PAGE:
Heaven Jobe Profile

During this year’s commencement of the University of Georgia’s annual Summer Academy, journalism instructor Heaven Jobe is trekking on her own journey to understand the art of reporting.

“I’m still wanting to get better and learn, but at the same time teach you about my own experiences.” Jobe said.

On June 13 at the Grady College of Mass Communication located in Athens, Georgia, the University of Georgia kicked off its week-long annual Summer Academy for students ages 13-17 learning about careers in communication. Jobe, who is a first-year graduate student pursuing a degree in journalism, health and medical communication, will serve as a graduate assistant to Dr. Joe Dennis. This week, they will be instructing 20 students on the craft of journalism.

“I initially went to school to be a secondary [education] teacher, I guess my decision just changed after my first year of college.”

Jobe obtained her bachelors degree in literature, language and writing from the Eastern Michigan University before choosing to attend UGA under an assistantship. Prior to accepting the offer from UGA, Jobe had almost no experience with journalism, but credits her choice to move to Georgia and pursue another degree to her love of learning.

“I wanted to go to school for mass communication, because I did my minor in communication. And then, once I turned in my application to come to UGA, admissions reached out to me with this opportunity.” Jobe said. “So, to answer your question, why did I make that switch– because a door opened, and why not walk through it.”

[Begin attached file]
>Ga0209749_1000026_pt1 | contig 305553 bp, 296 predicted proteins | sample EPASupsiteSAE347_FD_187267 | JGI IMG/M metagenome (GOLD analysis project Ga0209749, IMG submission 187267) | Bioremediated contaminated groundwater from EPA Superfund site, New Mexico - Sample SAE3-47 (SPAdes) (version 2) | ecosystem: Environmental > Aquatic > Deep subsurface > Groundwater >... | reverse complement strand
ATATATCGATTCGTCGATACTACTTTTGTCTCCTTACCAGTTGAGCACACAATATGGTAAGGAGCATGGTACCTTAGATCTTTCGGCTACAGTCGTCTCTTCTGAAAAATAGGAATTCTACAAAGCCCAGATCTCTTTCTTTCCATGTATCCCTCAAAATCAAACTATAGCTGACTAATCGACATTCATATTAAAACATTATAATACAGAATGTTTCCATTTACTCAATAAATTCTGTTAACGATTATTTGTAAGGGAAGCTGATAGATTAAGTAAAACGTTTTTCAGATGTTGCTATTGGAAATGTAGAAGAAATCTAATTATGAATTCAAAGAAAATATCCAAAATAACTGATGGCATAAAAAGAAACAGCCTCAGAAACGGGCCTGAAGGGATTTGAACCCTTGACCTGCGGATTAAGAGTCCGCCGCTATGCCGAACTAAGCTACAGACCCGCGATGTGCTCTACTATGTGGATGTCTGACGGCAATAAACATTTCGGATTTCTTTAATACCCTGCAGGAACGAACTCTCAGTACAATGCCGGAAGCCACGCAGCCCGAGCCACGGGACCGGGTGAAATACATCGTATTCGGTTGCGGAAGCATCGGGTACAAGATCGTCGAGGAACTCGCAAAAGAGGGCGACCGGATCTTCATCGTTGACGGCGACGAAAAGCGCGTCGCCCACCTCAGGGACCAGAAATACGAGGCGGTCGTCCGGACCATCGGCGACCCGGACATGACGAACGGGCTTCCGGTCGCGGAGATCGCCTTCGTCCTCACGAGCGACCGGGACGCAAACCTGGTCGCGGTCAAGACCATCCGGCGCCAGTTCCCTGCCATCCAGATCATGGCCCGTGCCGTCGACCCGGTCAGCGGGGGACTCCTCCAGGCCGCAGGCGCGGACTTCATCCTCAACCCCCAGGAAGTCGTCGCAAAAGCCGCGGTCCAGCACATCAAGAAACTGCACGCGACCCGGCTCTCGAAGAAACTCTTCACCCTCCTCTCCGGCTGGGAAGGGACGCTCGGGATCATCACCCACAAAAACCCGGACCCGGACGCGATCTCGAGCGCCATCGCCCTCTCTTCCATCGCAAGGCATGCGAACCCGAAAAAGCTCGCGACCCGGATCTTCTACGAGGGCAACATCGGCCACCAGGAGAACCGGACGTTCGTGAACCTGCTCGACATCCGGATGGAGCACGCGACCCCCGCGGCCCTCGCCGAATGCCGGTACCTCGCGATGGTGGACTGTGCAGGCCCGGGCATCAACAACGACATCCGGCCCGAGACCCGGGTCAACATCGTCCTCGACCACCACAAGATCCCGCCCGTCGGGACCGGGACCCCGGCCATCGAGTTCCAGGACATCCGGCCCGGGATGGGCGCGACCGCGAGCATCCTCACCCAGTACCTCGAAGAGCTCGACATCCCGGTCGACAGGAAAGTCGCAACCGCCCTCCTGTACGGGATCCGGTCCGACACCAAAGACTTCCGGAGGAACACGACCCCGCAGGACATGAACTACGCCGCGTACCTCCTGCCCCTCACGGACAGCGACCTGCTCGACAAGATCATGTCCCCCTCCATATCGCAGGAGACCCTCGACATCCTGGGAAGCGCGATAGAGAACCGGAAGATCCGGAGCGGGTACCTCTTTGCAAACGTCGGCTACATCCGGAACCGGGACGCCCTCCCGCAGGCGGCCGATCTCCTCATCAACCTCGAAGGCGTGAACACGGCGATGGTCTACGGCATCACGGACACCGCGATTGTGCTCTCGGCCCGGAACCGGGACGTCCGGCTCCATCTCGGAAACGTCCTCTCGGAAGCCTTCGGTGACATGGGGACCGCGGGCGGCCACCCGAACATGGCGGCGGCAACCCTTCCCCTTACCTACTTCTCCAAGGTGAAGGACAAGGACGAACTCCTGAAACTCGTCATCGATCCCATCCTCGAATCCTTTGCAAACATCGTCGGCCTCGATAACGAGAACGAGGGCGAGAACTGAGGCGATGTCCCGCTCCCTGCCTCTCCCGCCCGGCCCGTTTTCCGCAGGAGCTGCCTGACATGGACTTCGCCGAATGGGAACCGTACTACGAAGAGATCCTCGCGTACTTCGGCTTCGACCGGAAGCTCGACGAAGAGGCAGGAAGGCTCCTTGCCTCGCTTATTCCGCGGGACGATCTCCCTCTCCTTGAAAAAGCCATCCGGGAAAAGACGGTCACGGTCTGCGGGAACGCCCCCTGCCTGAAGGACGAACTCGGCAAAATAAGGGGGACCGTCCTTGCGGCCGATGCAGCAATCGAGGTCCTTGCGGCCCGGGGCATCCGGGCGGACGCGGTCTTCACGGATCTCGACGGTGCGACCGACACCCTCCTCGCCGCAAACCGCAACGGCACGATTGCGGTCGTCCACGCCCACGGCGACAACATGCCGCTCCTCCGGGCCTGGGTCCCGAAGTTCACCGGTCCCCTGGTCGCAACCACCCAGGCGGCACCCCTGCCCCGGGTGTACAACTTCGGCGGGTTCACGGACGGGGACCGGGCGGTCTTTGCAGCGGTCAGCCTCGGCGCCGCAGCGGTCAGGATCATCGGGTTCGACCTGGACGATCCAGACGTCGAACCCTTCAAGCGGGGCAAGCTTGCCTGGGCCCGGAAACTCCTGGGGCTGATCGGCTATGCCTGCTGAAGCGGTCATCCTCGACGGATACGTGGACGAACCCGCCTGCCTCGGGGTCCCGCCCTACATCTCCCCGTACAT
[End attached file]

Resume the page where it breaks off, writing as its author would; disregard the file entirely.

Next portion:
Since beginning her studies in journalism, Jobe admits there has been some difficulty in transitioning to AP Style and a journalistic style of writing from her experience writing poetry. But as she continues to ask questions and learn from Dr. Dennis, Jobe hopes her experience this week and throughout her assistantship will teach both herself and her students about the intricacies of the fourth estate.

Jobe encouraged young students pursuing a career in journalism to embrace criticism.

“My advice to you is… don’t be afraid to get told that you’re doing something wrong. Because as soon as I feel like I’m doing something wrong, I’m like… I can’t do it. But I can do it, and that’s why I’m here. So just keep going, and take that constructive criticism.”

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